</id>
        <property name="pwd"/>
    </class>
</hibernate-mapping>

Change hibernate.cfg.xml file as follows.
<?xml version='1.0' encoding='utf-8'?>
<!DOCTYPE hibernate-configuration PUBLIC
        "-//Hibernate/Hibernate Configuration DTD 3.0//EN"
        "http://hibernate.sourceforge.net/hibernate-configuration-3.0.dtd">
<hibernate-configuration>
    <session-factory>
        <!-- Database connection settings -->
        <property name="connection.driver_class">oracle.jdbc.driver.OracleDriver</property>
        <property name="connection.url">jdbc:oracle:thin:@localhost:1521:XE</property>
        <property name="connection.username">hib</property>
        <property name="connection.password">hib</property> 
        <!-- JDBC connection pool (use the built-in) -->
        <property name="connection.pool_size">1</property>
        <!-- SQL dialect -->
        <property name="dialect">org.hibernate.dialect.Oracle10gDialect</property>
        <property name="cache.provider_class">org.hibernate.cache.NoCacheProvider</property>
        <!-- Drop and re-create the database schema on startup -->
        <property name="hbm2ddl.auto">update</property>
        <mapping resource="entities/Subscriber.hbm.xml"/>
     </session-factory>
  </hibernate-configuration>

Change code to get SessionFactory in RegisterServlet.java as follows.

   

try {
         SessionFactory sf =  new Configuration().configure().buildSessionFactory(); 
         Session s = sf.openSession();
          ...
}

The result of the above changes must be same as before. Instead of using annotations we are using mapping file to map Subscriber class to Subscriber table. There is no need to change class Subscriber, you can leave annotation as they are as anyway they are not taken by Hibernate. Hibernate uses annotations only when AnnotationConfiguration() is used.


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Comments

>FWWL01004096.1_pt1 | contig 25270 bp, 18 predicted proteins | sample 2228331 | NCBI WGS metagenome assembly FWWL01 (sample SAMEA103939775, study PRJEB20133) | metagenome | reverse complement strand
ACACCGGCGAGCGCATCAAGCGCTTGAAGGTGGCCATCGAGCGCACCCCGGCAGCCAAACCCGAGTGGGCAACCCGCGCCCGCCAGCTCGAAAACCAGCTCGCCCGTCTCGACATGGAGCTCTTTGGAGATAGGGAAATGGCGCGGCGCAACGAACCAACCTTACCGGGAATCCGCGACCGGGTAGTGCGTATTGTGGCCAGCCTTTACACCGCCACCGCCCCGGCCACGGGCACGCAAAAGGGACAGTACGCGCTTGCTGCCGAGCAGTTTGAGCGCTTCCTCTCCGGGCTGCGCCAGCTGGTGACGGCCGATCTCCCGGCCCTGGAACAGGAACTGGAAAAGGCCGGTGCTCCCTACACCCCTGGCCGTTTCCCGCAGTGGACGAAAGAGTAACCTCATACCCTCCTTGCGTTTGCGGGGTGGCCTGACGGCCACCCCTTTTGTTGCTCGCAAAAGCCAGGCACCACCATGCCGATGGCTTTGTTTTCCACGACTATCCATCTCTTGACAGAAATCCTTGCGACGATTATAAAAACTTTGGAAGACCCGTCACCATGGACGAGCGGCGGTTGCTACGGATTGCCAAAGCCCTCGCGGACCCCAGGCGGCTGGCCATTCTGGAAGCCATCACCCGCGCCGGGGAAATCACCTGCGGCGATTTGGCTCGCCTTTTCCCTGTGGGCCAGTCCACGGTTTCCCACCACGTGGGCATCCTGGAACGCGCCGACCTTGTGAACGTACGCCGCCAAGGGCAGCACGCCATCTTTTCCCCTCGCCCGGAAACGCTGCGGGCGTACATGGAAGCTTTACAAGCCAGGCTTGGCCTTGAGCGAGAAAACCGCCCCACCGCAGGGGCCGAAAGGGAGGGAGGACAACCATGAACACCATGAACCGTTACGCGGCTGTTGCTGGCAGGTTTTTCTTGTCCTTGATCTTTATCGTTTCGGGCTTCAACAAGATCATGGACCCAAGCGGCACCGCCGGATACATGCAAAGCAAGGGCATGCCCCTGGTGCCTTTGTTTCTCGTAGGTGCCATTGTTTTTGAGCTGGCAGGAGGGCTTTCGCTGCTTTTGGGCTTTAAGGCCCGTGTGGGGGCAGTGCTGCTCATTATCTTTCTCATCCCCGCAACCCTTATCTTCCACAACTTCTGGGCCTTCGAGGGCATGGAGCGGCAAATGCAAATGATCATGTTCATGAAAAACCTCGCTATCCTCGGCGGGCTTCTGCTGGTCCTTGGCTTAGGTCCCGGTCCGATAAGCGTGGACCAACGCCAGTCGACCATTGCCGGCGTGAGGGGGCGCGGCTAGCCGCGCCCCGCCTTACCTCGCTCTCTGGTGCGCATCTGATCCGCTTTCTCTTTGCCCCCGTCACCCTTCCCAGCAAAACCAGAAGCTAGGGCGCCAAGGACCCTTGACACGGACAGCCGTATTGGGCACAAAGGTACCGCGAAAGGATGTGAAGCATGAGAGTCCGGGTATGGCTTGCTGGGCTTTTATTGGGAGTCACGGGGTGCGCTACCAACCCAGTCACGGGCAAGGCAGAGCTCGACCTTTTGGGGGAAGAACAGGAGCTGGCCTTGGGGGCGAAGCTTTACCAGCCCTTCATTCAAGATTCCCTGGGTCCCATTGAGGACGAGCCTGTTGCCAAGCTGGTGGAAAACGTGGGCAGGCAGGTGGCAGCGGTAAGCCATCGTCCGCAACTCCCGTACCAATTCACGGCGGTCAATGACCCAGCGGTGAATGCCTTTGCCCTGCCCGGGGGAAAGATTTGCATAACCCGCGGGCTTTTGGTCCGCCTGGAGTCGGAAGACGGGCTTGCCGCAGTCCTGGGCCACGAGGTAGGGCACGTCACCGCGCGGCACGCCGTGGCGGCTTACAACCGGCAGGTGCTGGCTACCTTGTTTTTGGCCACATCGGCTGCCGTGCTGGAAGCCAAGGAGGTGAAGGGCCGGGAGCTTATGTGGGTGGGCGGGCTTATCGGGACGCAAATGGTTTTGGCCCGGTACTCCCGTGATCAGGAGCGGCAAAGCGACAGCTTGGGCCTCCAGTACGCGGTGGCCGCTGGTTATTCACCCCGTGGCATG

Posted By Dete Ctive On 03-Jun-09 01:11:22 AM

Comments left on a blog can only mean that blog posts are worth commenting on. Great content and intelligent posts are what keeping readers going back to your blog day after day



Posted By kameshwar On 27-Jul-09 12:36:48 PM

It's very helpful, Excelent



Posted By Srikanth On 13-Aug-09 03:09:58 PM

thank U Sir..



Posted By Narasimha Ayyagari On 06-Oct-09 01:29:08 PM

Its a good article.While using annotations rather than using mapping element in hibernate-cfg.xml=====mapping class="entities.Subscriber======
which is very non-lethal in production applications it would be good to put below code in RegisterServlet

sessionFactory = new AnnotationConfiguration().addPackage("entities")
.addAnnotatedClass(Subscriber.class).configure()
.buildSessionFactory();
and remove mapping element in hibernate-cfg.xml.

Please correct me if any issues.



Posted By Shashank On 04-Feb-10 02:36:52 PM

nice post.It's a fine work from you.



Posted By shiva sankara rao On 01-Mar-10 12:47:18 PM

This is very good example of beginners to understand



Posted By kanaka raju On 01-Apr-10 05:41:02 PM

It's very helpful to my project sir,
sir if possible put an article on web services which can demonstrate more than 2 applications ( 2 diff platform ) can use one web service. i might be very helpful to my project. thank you sir.



Posted By mangesh Dange On 14-Oct-11 11:34:15 AM

its very helful, thanks



Posted By vani On 16-Jan-12 05:44:54 PM

good....



Posted By Aswini On 23-Jan-12 05:31:28 PM

Thanks a ton Sir really helped me a lot as a newbie!!

I have included all jars from hibernate-release-4.0.0.Final and its working fine.

But I have an issue during building sessionFactory

Configuration conf = new Configuration();
conf.addAnnotatedClass(User.class);
conf.configure("hibernate.cfg.xml");

sessionFactory = conf.buildSessionFactory();

Its showing buildSessionFactory() is deprecated so how I can solve this although its working fine?







Posted By Kaushal On 23-Jan-14 07:25:31 AM

Good, enough details to start with hibernet learning